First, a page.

The Duties of an Alarm Contractor

Alarm contractors traditionally hold themselves out to the public as experts in every aspect of the alarm industry, especially in relation to the project that they are contracted to provide. Their expertise typically includes, but isn’t limited to, the security survey, overall system design, needs analysis, recommendations, application, installation, equipment placement, system programming, service, inspection, testing, maintenance, as well as central and / or remote station monitoring of the security and / or life safety systems. Much like other trades, alarm contractors have a duty to comply with nationally recognized industry standards and practices, as well as the equipment manufacturer’s specifications, NFPA Standards, and UL Standards when installing or servicing these systems. Unfortunately, the traditional duties of an alarm contractor can be compromised based on a number of factors. Highlighted below is an excerpt from The Alarm Science Manual, which depicts these circumstances:

In certain instances the traditional duties of the alarm contractor can be materially affected by the subscriber, by unique circumstances of the installation, or by other aspects of the work. The scope of work contracted for by the subscriber, or work that was not contracted for by the subscriber, can also materially change the dynamics of the contractor’s duties in such a way that instead of the contractor being deemed negligent, or even grossly negligent and/ or acting in a willful and wanton manner in the case of a loss, the contractor may be deemed to have acted appropriately. Conversely, with a differing fact pattern, the opposite conclusions could be drawn. Consequently, the contractor could be held civilly responsible for its actions and inactions, which can include, but are not limited to, negligence, gross negligence, deception and fraud, willful and wanton behavior, and that the action(s) by the alarm company were outside the scope of the alarm contract. Therefore, it was an act done without the benefit of the contract’s protective provisions.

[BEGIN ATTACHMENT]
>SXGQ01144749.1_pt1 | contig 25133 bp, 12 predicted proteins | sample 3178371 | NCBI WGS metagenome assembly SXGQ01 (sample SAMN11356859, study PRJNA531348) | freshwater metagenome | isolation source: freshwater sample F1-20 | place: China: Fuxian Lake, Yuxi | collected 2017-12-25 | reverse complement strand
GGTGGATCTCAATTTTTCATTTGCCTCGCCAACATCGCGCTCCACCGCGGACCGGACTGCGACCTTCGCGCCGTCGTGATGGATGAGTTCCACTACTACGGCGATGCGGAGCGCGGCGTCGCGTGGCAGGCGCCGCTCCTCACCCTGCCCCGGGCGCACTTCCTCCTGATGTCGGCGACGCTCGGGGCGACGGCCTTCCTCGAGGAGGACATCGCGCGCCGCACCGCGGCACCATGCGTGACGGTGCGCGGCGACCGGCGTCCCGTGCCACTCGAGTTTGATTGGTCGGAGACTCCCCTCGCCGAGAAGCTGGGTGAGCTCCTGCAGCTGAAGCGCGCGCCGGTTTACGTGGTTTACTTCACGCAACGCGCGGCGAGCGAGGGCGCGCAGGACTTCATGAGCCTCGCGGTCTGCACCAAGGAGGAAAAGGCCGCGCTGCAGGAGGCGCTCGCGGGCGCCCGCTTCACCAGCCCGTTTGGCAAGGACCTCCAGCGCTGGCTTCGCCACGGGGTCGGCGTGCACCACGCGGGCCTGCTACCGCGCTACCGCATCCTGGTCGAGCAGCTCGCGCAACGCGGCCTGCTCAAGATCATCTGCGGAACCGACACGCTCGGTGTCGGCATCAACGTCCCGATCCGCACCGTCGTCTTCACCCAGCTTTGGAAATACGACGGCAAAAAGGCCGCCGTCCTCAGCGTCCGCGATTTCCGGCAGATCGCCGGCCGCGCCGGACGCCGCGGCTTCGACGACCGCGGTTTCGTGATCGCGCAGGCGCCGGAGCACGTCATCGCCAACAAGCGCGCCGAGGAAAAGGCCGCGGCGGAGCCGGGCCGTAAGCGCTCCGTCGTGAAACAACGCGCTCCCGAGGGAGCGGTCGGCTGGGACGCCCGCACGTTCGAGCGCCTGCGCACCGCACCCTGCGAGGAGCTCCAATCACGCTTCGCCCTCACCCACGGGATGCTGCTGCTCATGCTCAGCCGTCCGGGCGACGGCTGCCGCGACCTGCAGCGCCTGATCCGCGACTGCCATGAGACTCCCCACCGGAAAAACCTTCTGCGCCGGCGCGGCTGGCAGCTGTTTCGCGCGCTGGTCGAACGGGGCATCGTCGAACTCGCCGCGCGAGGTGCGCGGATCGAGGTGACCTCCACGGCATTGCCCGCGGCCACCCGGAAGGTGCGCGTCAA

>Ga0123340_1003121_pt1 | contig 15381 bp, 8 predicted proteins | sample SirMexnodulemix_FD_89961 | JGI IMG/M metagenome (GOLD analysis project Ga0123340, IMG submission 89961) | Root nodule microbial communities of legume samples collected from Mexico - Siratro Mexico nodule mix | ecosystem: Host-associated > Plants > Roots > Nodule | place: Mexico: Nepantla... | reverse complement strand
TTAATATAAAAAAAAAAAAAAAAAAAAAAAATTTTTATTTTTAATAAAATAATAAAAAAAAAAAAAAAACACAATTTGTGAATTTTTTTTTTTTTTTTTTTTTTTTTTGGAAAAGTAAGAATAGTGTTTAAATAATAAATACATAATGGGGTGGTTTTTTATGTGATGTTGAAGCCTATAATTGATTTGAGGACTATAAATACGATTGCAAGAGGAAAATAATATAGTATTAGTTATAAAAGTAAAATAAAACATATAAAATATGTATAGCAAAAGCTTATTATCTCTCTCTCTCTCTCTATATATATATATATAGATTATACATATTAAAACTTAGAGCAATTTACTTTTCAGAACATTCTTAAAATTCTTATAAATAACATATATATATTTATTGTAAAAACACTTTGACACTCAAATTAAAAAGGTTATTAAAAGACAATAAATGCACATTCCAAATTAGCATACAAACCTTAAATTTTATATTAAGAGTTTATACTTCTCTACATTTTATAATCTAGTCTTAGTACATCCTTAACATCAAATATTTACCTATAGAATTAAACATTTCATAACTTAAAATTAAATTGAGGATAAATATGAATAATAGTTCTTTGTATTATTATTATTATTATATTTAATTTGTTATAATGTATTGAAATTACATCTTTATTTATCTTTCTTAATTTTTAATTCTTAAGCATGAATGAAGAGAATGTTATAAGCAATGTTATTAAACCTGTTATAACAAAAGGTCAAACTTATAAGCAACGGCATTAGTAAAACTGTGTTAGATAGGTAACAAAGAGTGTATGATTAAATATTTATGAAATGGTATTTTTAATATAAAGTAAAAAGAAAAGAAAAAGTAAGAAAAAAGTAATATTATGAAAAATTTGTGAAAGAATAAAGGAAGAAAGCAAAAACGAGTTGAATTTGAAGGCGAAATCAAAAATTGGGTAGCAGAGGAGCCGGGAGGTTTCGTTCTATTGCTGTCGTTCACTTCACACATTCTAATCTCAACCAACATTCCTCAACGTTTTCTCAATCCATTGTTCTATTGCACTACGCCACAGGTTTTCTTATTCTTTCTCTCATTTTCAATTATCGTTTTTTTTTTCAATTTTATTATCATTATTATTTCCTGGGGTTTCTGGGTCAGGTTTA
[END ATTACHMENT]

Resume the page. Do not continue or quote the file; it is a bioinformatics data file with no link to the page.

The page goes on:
There are many factors that may inevitably come into play during the alarm contractor’s traditional duties. Both controllable and uncontrollable instances can either create or minimize liability for the alarm company or central station. Such liabilities are highlighted below:

For instance, if it is determined that an alarm contractor breached its duty to the subscriber, and that its actions and/or inactions were a substantial proximate cause to the damages sustained, this could create liability. Essentially, the alarm contractor or central station may be held financially liable for its conduct in court, or it may be determined that the contractor had no duty under the circumstances. Therefore, it is prudent for all alarm contractors and central stations to be proactive and help guard against these types of risks before a loss occurs.

These types of scenarios are what makes compliance to the equipment manufacturer’s standards and industry standards of vital importance for alarm contractors. I’ll cover some of these standards in my next blog post!

 

Excerpts taken from The Alarm Science Manual!